Thursday, 31 October 2013

Box (31 OCT 2013)

The front wall bordering my property had one capping stone missing. Though the rendered coating looked intact, some areas on the inner side could be picked off by hand, loosened by retained moisture. In an attempt to repair the wall, I dislodged and cracked some bricks which provided some entertainment for the people walking by who probably didn’t even know who lived in my house before.

The most difficult part was deciding where to draw the line between adequate and in need of renovation. At one point I considered knocking down the whole wall and laying bricks from scratch, it would have been easier. A builder driving by stopped and quoted £800. I was tempted, but declined - I had begun and would finish, somehow.

It didn’t take long for the conquering spirit to wane - I wished I had never started, vowing to think twice in future. I was staring at the wall hopelessly when a passing stranger asked if I was trying to take the wall down. I explained that when I tried to remove the damaged parts of the wall, the bricks underneath broke off too. He gave me a tip on how to handle the bolster correctly. Thanks to him - I finally removed the damaged bricks in less than ten minutes.

I hardly spoke to my neighbours “before the wall”. Everyone is occupied with their own business in London and it’s normal for neighbours to be unfamiliar, even if I stop for a chat I never know what to say. However, exposing myself to the world, sweating as I toiled in my worn-out tracksuit and slippers, remarkably, drew people to me and I became a local celebrity, on my half of the street at least.

I learnt to mix mortar, starting with a prepared mixture, then graduated to mixing cement and sand. A wooden spoon and a bucket were the only tools required - just like mixing cake batter. The wall was repaired as intended, though it will probably need to be redone by a professional in a year or two. One of my neighbours informed me that I was in good company with Winston Churchill. I checked the internet curiously and indeed found pictures of him bricklaying while smoking a cigar. I can understand how it could become addictive, I had grit in my hair and my hands were ruined, yet it felt so good - a world apart from my office job.


During this time I experienced an epiphany. Without analysing my future prospects, I found myself checking out the internal job postings at work and applying for a position which was a bit more creative and a bit less corporate than the current one. I interviewed for it (thought it best not to mention the wall) and start tomorrow ! 

Having invested so much time and care on the wall, I imagined the final touch would be a traditional box hedge. A friend warned that they are more trouble than they’re worth as their roots penetrate deeply and can destroy the foundations of the wall. Literally the weekend after, I went to the supermarket to buy groceries and there was a trolley at the entrance advertising buy-one-get-one–free box plants for sale. What was the likelihood of that? Of course, I bought six.

The boxes looked like they needed repotting. The soil fell away in clumps, as if the roots had been folded over and packed in. They seemed fibrous and it was hard to imagine that they could cause damage but I chose to stay on the cautious side keeping the plants in pots.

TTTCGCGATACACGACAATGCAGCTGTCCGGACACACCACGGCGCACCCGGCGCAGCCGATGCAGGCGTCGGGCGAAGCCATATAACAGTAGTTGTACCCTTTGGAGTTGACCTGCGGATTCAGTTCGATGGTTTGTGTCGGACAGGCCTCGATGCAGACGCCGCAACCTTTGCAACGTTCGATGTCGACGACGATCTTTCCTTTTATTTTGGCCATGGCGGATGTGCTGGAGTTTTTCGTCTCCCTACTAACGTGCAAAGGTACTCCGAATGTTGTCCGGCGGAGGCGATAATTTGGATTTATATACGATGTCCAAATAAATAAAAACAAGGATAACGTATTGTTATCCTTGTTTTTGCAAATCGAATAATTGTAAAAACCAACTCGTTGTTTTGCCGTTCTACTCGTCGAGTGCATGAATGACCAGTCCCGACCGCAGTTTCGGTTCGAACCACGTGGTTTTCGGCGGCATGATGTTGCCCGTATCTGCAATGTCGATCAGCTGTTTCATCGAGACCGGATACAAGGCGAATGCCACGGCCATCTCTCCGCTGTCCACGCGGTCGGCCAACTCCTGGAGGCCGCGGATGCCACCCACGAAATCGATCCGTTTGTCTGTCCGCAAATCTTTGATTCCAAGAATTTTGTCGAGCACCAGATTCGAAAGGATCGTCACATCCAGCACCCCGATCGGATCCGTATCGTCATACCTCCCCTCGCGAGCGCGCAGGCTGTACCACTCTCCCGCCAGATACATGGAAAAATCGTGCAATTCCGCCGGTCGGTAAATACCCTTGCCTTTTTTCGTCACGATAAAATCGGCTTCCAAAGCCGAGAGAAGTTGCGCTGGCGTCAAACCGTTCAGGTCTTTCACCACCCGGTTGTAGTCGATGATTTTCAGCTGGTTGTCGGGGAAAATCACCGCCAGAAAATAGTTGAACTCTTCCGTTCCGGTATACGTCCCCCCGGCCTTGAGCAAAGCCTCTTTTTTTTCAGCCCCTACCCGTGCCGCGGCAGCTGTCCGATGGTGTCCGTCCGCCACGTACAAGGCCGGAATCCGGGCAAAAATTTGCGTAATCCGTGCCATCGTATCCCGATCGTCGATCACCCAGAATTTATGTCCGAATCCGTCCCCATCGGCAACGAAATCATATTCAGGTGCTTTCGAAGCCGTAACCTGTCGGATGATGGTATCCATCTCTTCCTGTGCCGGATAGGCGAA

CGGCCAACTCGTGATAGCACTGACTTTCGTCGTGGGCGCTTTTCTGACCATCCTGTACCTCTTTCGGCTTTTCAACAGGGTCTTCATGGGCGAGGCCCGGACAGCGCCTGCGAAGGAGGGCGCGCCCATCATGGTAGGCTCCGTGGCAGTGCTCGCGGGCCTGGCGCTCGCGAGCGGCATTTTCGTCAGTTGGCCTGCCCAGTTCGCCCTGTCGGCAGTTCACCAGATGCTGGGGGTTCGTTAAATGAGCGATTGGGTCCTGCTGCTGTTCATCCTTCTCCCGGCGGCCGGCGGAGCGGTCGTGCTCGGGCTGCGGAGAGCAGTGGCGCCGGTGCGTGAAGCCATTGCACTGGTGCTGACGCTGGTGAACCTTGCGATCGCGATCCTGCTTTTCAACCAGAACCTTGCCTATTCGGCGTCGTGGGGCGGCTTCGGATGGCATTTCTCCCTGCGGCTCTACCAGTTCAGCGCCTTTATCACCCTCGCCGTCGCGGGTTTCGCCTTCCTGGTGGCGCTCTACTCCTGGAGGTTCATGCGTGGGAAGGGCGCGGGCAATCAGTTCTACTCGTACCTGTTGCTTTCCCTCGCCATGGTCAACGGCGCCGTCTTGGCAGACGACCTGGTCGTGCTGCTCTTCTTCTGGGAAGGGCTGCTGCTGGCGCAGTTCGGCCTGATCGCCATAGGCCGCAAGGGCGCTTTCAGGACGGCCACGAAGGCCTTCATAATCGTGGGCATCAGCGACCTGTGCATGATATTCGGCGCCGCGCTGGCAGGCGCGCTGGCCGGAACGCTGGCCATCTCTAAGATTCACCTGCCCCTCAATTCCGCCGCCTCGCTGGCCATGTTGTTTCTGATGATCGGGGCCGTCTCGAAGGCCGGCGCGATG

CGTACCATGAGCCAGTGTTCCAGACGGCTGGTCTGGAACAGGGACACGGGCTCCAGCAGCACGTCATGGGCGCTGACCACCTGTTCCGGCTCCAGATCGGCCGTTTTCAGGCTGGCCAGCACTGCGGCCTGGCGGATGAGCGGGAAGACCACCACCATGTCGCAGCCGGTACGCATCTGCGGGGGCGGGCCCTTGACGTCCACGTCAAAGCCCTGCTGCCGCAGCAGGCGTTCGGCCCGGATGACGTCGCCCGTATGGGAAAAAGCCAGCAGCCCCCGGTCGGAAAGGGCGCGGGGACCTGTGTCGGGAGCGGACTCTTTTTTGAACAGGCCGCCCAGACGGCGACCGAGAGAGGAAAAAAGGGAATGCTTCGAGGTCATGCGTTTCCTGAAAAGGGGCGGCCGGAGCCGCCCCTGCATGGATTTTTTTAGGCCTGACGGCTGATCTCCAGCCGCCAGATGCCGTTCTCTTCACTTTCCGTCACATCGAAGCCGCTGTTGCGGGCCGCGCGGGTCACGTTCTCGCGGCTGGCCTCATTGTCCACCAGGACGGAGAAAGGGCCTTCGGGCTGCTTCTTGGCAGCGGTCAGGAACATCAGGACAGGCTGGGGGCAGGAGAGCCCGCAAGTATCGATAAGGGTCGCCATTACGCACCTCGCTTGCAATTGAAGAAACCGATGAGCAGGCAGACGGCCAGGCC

For now, the boxes are lined up with their soil covered with pieces of broken render. I’m hoping that as the months go by they will merge together into a sort of hedge. (It’s possible to encourage more open-growth by hanging fishing weights from the outer branches.)  Anyway, they distract one’s eye from the wall behind them.

Today I'm linking to Patient Gardener's End of Month View :

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Wednesday, 16 October 2013

Heuchera (16 OCT 2013)

I’ve pulled out sycamore seedlings at this time of year ever since I can remember. Even before I was a gardener, it wasn’t my favourite chore. They get everywhere, in pots, in flowerbeds and under the straw surrounding my precious strawberry plants, propelled there by their incredibly effective wings. I admit reluctantly that it’s an example of evolution at its best.

I was surprised earlier this year when I saw a pot on sale containing a little sycamore seedling. “Those darn things”, I thought.

I peered inside to see what was supposed to be growing in the pot but there was nothing else. The pot was labelled Heuchera. Wasn’t that the plant that keen gardeners rave about ? … highly rated for its foliage ?

My first reaction was to abandon it on the shelf but curiosity got the better of me – luckily I trusted the judgement of those gardeners more than my own.

Within four months I had begun to see its attraction.

It even softened my annoyance with the sycamores, because when I look at them now ...

...  they remind me of heuchera, though they are not related.

I wasn’t aware that it was actually in the same family when I tucked the heuchera next to my washing-line pole between two bergenias. The tall flower stalks which arise from these groundcover plants are the only clue. Just like bergenias, heuchera doesn’t need special attention, I haven’t watered or fed them but maybe they benefit from the slightly acidic mulch shed by the camellia canopy above.

All together they make a fine foliage display, the leaves of each plant telling a story of the compromises made between the needs to photosynthesise, sunscreen, transfer heat, hydrate and deter herbivores in their native habitats.

During late summer to autumn there is the added bonus of the "insignificant" flowers which to me look like the cascade from fireworks in miniature.

Today I'm linking up to Foliage Follow-Up at Pam's Digging blog on the 16th of the month.

©Copyright 2013 b-a-g. All rights reserved. Content created by b-a-g for
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